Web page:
FIXING OUR DEMOCRACY: 5 DAYS… 5 WAYS
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By Anne Loeffler
“Is the glass half-full or half-empty”? This question was asked to about 450 pupils attending Grade 10 up to 12 at Kutliso Daniels, Mrwetyana, and Hendrik Kanise High School (Alicedale) recently, during the ‘Trading Live for Mandela’ week. A dynamic team comprising Oasis and Raphael Centre staff introduced Asset-based Community-driven Development (ABCD) to the pupils and actively engaged them in testing how it feels to acknowledge and appreciate their own strengths and other assets. It was about ways to positive change and a prospective future for individuals and communities.
Said Mary Humphreys (director Raphael Centre): “ABCD provides an ideal framework to position, focus and motivate active citizenship. All levels of government have called for active communities and a strong civil society. A strong civil society is necessary to balance the power held by the state and business. It all starts with me and ABCD provides the lens through which we may view our responsibilities and roles”.
A “glass half full or half empty” means: Instead of focusing on what is lacking, ABCD focuses on the strengths and capacities communities already have and builds from there. ABCD stimulates citizenship by providing a self-conscious framework for understanding both how vision and change can happen. This, we found especially helpful for young people to make healthy life choices, feeling independent and strong to work hard towards fulfilling their aspirations.
Sanelisa Mtwalo (Raphael Centre): “Facilitating ABCD with youth was a great experience! Interestingly, us adults we have experienced this life-long conditioning of problem focused thinking – I mean most adults work that way, right? But when working with younger people who have less of this conditioning all that is needed is re-emphasising individual qualities for confidence and learning how to make visions work with what is there.”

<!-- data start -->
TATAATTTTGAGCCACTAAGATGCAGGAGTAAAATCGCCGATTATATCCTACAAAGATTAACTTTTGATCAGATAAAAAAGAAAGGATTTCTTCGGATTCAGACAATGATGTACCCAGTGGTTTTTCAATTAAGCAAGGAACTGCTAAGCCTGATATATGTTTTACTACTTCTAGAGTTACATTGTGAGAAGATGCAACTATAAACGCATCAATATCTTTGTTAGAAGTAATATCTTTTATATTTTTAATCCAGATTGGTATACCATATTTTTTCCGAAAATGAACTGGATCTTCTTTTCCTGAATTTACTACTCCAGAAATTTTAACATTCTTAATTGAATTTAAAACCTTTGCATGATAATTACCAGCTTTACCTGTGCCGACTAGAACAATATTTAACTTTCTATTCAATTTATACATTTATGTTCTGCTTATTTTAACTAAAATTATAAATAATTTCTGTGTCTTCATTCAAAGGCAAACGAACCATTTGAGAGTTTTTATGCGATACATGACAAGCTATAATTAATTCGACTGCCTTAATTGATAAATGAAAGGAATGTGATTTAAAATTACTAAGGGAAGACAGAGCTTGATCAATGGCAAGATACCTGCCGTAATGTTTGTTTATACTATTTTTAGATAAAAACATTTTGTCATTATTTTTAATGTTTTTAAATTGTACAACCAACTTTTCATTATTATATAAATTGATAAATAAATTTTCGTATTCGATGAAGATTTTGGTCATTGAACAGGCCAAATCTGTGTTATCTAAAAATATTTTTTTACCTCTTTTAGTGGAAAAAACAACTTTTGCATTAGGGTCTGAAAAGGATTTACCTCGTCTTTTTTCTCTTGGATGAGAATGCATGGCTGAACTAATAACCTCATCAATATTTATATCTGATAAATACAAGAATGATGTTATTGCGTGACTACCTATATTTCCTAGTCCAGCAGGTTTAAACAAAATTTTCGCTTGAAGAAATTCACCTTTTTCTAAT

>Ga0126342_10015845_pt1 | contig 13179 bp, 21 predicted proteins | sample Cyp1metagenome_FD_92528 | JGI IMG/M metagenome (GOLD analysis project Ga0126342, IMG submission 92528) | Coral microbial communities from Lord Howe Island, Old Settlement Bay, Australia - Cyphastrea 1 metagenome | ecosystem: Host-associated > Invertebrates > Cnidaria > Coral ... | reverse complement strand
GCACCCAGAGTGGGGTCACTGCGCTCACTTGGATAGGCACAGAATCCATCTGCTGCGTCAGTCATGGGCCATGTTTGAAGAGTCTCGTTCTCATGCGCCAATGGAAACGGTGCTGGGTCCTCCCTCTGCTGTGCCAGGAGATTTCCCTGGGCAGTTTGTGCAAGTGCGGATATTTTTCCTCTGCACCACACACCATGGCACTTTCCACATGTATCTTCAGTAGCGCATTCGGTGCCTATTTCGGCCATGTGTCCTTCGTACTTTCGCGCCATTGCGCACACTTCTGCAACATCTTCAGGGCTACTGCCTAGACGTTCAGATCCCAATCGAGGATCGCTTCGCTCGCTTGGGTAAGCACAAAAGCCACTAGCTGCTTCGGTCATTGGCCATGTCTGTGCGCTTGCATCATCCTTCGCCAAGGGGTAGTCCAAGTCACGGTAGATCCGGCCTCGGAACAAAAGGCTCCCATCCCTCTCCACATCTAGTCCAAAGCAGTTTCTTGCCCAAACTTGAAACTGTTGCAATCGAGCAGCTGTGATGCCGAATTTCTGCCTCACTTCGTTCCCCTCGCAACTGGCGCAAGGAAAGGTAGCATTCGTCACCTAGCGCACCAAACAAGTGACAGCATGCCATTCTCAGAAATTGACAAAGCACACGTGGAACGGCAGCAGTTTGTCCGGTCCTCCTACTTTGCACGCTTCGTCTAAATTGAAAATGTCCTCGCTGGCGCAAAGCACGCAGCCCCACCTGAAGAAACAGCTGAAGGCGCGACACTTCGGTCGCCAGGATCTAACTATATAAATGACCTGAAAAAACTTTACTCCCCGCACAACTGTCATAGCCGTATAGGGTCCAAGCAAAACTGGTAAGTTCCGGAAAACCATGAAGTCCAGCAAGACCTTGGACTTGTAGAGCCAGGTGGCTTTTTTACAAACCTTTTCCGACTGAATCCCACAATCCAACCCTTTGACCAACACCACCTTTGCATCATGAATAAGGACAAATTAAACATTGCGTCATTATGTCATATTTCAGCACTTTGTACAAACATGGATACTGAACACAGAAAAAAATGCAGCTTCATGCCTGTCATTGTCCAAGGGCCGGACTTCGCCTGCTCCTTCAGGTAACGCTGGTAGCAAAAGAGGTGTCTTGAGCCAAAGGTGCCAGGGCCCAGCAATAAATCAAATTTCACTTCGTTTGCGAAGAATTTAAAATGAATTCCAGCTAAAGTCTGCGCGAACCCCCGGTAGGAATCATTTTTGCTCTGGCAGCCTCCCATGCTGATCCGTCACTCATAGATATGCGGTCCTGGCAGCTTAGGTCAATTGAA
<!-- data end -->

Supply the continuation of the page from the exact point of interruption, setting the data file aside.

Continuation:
The ABCD- training with youth aims at delivering one possible approach to embrace future. “Introducing ABCD in schools is lots of fun,” said Niels Vandereyken from Oasis, “Not only because the ice breakers engage the whole class but also because a deep realisation happens when young people discover that there is a lot that they have and can use. It is great to hear when they come with their own examples of things they are good at, skills they have.”
In interactive workshops, learners experience different types of lenses and ‘languages’ used to assess and describe a situation. For example, how does it feel to start a process by focusing on problems as opposed to focusing on the resources available for change? The former provides a rather heavy start while the latter feels more encouraging, motivating and empowering – as per the feedback from the youngsters.
Sanelisa (Raphael Centre) was impressed by some interesting debates which arouse around the question if money was the most important asset. With surprise students realised that money might play some important role in economy but loses its value if one cannot exchange it with all the other forms of resources people have and can produce themselves.
Faren Du Plessis (Oasis “Bridge the Gap” – youth) facilitated the ABCD-introduction for the first time and she felt stunned about the great interest by the school youth: “The children didn’t know us at all but they were keen to listen to what we shared with them and had many questions. They said that they will use ABCD for themselves but also will continuously pass its’ message on.”
Many pupils used the possibility to sign-up for the full 3.5 days ABCD course which is intended to happen during school holidays. Laurelle Brooks (Oasis) says: “What stood out was that some of the children took the introduction serious and started to think in terms of ABCD – which is “start with what you have and build from what you know”.